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We have become quite dependent on the wealth of new smart technologies that sit behind artificial intelligence-connected virtual assistants like Amazon’s Alexa. They answer our questions and determine how to take appropriate action on our behalf. Yet, there is something far more fundamental we all should be using ... Occam’s Razor.

Developed by philosopher William of Ockham, a Franciscan friar and logician in the 14th century, Occam’s Razor remains one of the most vital and useful business tenets we have today.

Here’s why.

Simple Answers

Simple is better. I believe this is true for many reasons, but I KNOW this is true because of Occam’s Razor. 

Occam's Razor is “the problem-solving principle that, when presented with competing hypothetical answers to a problem, one should select the one that makes the fewest assumptions.” That is, the simplest path to a solution is usually the best.

The Big Bang Theory, my source for all things scientific, provides a humorous yet perfectly logical illustration of Occam’s Razor in this quick video from the "The Cooper-Hofstadter Polarization" episode. Asked why a particular letter is in the trash, the brilliant theoretical physicist Dr. Sheldon Cooper responds that while it could be that the can formed spontaneously around the letter, the most likely explanation is that someone threw the letter away.

Related Article: Why Designing Simple Solutions Is So Complicated

Sensible Explanations

Occam’s Razor teaches us an important lesson about explanations.

Whether exploring metaphysical cognitive models, or a problem in nature, or even a letter in the trash can… “of the many competing explanations for a particular phenomenon, the simplest one is likely to be the correct one.”

Though championed by Ockham, the Razor principle goes back at least as far as Aristotle, who wrote "Nature operates in the shortest way possible." This original expression and the subsequent Occam’s Razor have been assimilated into our culture.

For example, consider the age-old question of whether the enormous ancient geoglyphs that cover parts of the Nazca Plain in South America were created by the Nazca people or extraterrestrials. Archaeologists conclude that the symbols relate to agricultural fertility and water, so important to farmers living in a desert environment. And, recent university classes have been able to recreate the symbols through natural means that would have been available to the ancients. Thus, Occam's Razor — and real-world evidence — would rule out the extraterrestrial explanation.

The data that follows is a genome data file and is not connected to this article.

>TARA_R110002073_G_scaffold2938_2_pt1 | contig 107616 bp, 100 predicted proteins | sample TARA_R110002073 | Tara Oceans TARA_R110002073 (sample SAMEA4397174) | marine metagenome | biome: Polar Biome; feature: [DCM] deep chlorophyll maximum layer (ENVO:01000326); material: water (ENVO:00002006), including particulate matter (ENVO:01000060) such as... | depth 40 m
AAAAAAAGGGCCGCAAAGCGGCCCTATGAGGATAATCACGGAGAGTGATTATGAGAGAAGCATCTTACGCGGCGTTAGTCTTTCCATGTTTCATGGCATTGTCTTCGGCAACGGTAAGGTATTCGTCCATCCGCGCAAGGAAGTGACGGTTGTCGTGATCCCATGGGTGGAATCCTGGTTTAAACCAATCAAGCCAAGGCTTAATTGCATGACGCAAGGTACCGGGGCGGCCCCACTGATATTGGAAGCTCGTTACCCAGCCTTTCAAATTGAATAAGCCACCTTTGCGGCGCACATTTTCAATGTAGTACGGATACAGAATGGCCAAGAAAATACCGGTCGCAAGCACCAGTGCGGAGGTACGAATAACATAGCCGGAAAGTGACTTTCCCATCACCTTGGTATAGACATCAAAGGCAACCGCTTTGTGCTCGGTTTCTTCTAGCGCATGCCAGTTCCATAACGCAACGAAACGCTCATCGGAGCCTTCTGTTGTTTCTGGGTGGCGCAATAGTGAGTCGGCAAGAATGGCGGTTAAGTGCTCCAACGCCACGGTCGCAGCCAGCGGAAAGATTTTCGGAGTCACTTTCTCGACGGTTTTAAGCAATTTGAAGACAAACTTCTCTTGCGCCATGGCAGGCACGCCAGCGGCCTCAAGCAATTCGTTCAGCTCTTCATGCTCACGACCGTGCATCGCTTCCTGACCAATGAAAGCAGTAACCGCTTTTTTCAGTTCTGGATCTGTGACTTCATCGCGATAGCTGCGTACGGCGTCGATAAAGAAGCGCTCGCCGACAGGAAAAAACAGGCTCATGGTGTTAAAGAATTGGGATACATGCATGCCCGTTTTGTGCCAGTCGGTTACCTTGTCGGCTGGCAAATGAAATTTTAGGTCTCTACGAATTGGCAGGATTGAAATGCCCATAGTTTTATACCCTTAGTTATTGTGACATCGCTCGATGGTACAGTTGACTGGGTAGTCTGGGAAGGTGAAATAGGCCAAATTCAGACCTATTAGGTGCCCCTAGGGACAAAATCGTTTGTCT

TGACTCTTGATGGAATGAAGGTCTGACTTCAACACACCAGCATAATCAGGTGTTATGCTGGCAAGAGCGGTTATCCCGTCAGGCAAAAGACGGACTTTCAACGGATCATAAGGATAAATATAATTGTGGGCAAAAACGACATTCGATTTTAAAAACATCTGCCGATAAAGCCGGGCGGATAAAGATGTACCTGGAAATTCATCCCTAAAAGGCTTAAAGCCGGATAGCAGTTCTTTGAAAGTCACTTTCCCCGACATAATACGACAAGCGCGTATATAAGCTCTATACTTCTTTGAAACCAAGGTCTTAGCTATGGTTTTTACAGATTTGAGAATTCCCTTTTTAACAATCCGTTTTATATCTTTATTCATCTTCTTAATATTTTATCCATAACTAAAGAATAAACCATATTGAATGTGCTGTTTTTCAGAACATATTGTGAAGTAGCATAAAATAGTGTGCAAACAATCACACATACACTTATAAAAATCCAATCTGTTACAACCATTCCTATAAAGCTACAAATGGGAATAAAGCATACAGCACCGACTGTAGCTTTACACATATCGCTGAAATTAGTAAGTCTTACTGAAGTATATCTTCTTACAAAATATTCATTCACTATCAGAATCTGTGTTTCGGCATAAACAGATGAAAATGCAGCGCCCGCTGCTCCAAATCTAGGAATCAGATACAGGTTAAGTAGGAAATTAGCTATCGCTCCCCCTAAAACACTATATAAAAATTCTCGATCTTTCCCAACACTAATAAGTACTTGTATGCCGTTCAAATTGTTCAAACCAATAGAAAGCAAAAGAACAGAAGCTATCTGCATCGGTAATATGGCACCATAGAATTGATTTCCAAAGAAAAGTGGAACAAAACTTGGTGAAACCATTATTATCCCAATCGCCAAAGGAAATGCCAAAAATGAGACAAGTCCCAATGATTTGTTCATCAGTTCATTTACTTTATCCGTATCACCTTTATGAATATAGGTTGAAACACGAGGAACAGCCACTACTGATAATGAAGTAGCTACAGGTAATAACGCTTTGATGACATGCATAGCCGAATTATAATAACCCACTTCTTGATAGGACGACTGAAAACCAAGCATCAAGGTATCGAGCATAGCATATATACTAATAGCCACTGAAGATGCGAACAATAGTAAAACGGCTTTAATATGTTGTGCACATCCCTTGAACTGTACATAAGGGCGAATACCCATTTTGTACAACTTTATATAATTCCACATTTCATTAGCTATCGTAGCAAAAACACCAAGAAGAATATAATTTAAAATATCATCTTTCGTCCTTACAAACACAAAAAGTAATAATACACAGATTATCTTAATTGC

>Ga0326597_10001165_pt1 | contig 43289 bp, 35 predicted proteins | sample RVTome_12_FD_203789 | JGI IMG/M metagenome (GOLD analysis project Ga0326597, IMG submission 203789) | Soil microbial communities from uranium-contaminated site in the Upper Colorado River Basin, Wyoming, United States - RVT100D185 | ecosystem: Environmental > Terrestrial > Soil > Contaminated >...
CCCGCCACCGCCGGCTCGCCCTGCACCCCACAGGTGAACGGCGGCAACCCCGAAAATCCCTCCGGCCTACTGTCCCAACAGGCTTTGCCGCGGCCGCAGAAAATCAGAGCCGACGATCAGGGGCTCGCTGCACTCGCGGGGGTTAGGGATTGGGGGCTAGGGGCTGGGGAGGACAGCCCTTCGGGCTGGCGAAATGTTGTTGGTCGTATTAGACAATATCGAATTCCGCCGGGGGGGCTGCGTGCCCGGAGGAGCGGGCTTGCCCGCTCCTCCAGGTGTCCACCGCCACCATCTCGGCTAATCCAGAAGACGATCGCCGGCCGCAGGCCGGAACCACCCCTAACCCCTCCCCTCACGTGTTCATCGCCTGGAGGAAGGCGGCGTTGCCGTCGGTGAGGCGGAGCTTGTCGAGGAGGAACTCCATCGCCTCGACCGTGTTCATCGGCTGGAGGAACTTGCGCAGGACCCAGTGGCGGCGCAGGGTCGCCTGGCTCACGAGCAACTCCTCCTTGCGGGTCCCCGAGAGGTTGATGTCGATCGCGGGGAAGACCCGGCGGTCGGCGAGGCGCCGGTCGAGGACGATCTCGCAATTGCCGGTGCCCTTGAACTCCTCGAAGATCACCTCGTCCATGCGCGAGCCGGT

The Value of Focus

Just imagine what might be possible then if we focus on simplifying, not just in our problem solving, but in how we attack our work. In that regard, Occam’s Razor might be said to have a corollary in Pareto’s principle.

Known as the 80/20 rule, Pareto tells us that the majority of outcomes are driven by a small number of things that we do. Thus paring down to that simple small number of things could potentially produce great value.

Warren Buffett apparently agrees. The Personal Growth article, '5/25 Rule Will Help You Focus On The Things That Matter,' recounts a conversation between Buffet and his pilot Mike Flint. As the story goes, Buffett asks Flint to list his top 25 goals in life ... and then circle the five most important. He then asks Flint not what he will do about the first five goals, but rather the remaining ones. Flint replies he will work on them intermittently as he focuses on the top five. Frowning, Buffett responds:

“No. You’ve got it wrong. Everything you didn’t circle just became your Avoid-At-All-Cost list. No matter what, these things get no attention from you until you’ve succeeded with your top five.”

The lesson? As with Occam’s Razor, the 5/25 rule teaches that simple is better, and a focus on simplicity will correctly produce the greatest value. 

Related Article: CIOs Must Become Design Thinkers

Elegant User Experience

Ironically, keeping a simple focus can take more effort than not, and at times can be a struggle. Nowhere is this more evident than in the process of designing powerful and elegant user experiences.

In 'Designing with Occam’s Razor,' we are admonished to focus on the minimum amount of UI that will allow the content to be found and effectively communicated to the user. Of the techniques to reduce design complexity, the best approach is to start with the simplest solution and only introduce complexity if needed. Then review your design to edit away anything superfluous.

“Perfection is achieved not when there is nothing more to add, but when there is nothing left to take away.” — Antoine de Saint-Exupéry

It’s easy to fall into the trap of “enhancing” the user experience by “sprinkling in delightful animations or hiding away navigation in an offscreen menu.” In reality, this introduces unnecessary complexity that impacts clarity and utility.

With Occam’s Razor inspiring our designs, we can achieve views that are elegant in their simplicity and are all about user speed and efficiency. Something Alexa and her virtual assistance sisters can well appreciate and strive to deliver.

The Main Thing

We humans understand the world by building a “model” of it in our minds. As 'Thinking in Levels' explains, when we are trying to decide how to act we can simulate a situation by running it through the model. And, Level 3 thinkers have the capacity to transfer knowledge — to apply a concept learned in one context to different contexts — as we are told Steve Jobs did when he transferred learnings from a calligraphy class into the design of the first Mac.

Occam’s Razor is indeed such a mental model — widely applicable in theology, scientific theory, medicine, forensics, design and more — and most powerful when we call on it to hold us to the simple path.

Or as probable Ockham acolyte Stephen Covey tells us: “The main thing is to keep the main thing the main thing.”